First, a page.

Not surprisingly, some of the juiciest material in The Battle for America involves the role Bill Clinton played in Hillary’s campaign.

Balz and Johnson do offer up some curious passages, usually when they attempt to draw larger political lessons from the 2008 campaign. They discuss, for example, changing demographics, particularly in the west and southwest, that helped drive Obama’s wins in places like Colorado, New Mexico and Nevada.

Then there is this passage:

“Through the 1970s and 1980s, Republicans had counted on California, the Rocky Mountain West, the South and the Great Plains to produce a virtual lock in presidential races. This was the springboard for the election of every Republican president from Richard Nixon to Ronald Reagan.”

Say what? The “virtual lock” observation is true enough, but the only Republican president between Nixon and Reagan was Gerald Ford who lost in 1976 when Jimmy Carter won the White House on his way to losing every state west of the Mississippi with the exception of Texas. Perhaps a better point would be to acknowledge that two Republican presidents – Nixon and Reagan – were each twice elected (and you can throw in George W. Bush, as well) by employing a Western/Midwestern/Southern strategy.

Still, a few nitpicks aside, if you love politics and find that you still cannot get enough of the last great campaign, The Battle for America 2008 is an engaging read.

The new book will fit nicely on the political bookshelf with Teddy White’s Making of the President series, Jack Germond’s and Jules Witcover’s fine books about the 1980, ’84 and ’88 elections and Richard Ben Cramer’s classic What it Takes about the 1988 candidates for president.

Air Travel, Books

Remembering Frank McCourt

Frank McCourt“…Worse yet is the miserable Irish Catholic childhood.”

Frank McCourt, the winner of the Pulitzer Prize for his unforgettable memoir about growing up poor, Irish and Catholic in Limrick, died of cancer on July 19 at age 78.

McCourt’s book – Angela’s Ashes – is one of only two books I have read (Mitch Albom’s Tuesday with Morrie is the other) where I found myself both laughing out loud and tearing up all in the space of a single page. Albom has written a moving tribute to McCourt where he remembers his friend as “wickedly intelligent.”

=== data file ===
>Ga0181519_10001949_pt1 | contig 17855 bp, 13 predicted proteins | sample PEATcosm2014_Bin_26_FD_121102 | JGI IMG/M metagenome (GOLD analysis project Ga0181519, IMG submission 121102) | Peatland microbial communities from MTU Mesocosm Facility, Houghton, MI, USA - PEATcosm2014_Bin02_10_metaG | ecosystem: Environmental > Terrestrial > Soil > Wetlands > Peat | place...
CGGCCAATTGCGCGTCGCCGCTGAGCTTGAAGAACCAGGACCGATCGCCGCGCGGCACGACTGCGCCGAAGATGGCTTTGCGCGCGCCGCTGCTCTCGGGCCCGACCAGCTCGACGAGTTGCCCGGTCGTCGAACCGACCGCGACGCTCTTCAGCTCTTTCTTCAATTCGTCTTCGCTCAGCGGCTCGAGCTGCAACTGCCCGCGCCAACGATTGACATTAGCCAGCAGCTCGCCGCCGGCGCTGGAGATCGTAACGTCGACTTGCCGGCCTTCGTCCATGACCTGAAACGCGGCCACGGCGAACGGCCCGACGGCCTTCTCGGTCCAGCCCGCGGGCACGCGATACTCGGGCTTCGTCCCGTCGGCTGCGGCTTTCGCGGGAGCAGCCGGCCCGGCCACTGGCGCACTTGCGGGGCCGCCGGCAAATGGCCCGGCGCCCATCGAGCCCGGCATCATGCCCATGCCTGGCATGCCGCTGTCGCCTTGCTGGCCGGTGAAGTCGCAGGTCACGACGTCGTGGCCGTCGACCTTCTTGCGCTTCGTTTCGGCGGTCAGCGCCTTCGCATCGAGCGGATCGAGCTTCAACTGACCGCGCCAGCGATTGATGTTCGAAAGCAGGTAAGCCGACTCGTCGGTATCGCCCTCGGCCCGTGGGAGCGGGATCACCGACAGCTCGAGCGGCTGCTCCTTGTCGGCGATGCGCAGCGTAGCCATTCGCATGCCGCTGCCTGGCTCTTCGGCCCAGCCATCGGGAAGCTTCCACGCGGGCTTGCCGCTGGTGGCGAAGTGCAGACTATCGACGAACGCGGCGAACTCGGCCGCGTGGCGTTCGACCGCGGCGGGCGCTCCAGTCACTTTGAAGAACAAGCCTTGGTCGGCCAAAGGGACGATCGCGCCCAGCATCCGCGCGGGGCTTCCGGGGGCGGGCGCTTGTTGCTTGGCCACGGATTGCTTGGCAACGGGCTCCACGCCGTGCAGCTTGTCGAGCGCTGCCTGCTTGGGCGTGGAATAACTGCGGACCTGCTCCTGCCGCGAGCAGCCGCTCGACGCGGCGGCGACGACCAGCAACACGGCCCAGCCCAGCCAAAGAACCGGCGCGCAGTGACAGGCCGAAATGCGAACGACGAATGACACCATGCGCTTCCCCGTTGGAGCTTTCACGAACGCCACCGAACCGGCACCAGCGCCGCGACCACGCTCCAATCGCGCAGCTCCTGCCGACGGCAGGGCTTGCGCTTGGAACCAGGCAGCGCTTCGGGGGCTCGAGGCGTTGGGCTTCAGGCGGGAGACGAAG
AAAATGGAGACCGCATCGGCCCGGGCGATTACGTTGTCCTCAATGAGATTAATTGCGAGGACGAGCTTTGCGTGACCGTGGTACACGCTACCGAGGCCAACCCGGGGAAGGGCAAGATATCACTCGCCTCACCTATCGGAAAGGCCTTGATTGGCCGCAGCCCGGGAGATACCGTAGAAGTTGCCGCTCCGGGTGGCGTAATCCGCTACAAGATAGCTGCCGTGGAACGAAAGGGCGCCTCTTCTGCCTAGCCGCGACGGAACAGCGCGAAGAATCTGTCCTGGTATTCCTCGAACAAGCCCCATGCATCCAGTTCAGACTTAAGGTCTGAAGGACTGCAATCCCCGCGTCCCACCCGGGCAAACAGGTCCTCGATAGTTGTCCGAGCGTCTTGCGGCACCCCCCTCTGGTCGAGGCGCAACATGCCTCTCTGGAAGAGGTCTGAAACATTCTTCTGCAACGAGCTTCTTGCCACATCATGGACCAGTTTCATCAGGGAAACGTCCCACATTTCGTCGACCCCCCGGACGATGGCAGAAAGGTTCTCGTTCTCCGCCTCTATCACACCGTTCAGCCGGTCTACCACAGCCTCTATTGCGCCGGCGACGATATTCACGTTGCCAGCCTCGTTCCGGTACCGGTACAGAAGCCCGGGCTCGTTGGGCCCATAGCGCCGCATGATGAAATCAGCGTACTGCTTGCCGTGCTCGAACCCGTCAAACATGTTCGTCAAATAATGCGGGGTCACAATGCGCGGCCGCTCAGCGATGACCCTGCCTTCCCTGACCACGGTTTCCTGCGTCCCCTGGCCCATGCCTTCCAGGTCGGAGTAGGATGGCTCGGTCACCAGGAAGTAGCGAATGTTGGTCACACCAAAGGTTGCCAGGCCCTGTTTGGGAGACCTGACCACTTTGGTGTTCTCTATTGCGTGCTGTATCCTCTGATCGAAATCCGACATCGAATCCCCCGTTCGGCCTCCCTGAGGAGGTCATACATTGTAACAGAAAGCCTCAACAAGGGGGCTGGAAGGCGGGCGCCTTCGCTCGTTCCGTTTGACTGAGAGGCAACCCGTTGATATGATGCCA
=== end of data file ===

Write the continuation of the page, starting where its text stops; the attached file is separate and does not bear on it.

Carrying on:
I can identify with that. I spent a truly unforgettable day with McCourt back in the fall of 2002 when the Idaho Humanities Council – a truly wonderful organization and reoccuring gift to Idaho – brought him to Boise for the Council’s annual Distinguished Lecture in the Humanities.

McCourt participated in a lunch for friends of the Council at the private The Arid Club in Boise. He was impressed with the fancy lunch and the good conversation, but really enjoyed more than anything, I believe, an hour long stop we made at Capitol High School to visit with teachers and students. Frank McCourt spent years teaching in the New York public schools before he became an overnight sensation with the publication of Angela’s Ashes. He took command of the classroom at the high school, his Irish humor (frequently more than a little randy) and charm in full flower. Most of all I remember his care with the kids and his interest in what they were reading and writing.

Asked once about the most difficult aspect of teaching, McCourt said:

“Energy and patience. The gap between the adult and the kid is so great. You have to go where they are and have compassion.”

Frank McCourt struck me as being like that one special teacher most of us were lucky enough to have in our lives. He is the teacher you never forget.

The haunting, yet funny lines from the opening page of Angela’s Ashes keep coming back:

When I look back on my childhood I wonder how I survived at all. It was, of course, a miserable childhood: the happy childhood is hardly worth your while. Worse than the ordinary miserable childhood is the miserable Irish childhood, and worse yet is the miserable Irish Catholic childhood.”

McCourt’s obit in the New York Times is worth a look. And, if you haven’t read Angela’s Ashes, hurry and find a copy.

Being an Irishman, Frank McCourt was known to enjoy a bit of the whiskey. As I recall, he favored Bushmill’s Black. Remembering the teacher and author seems reason enough to pour a little taste.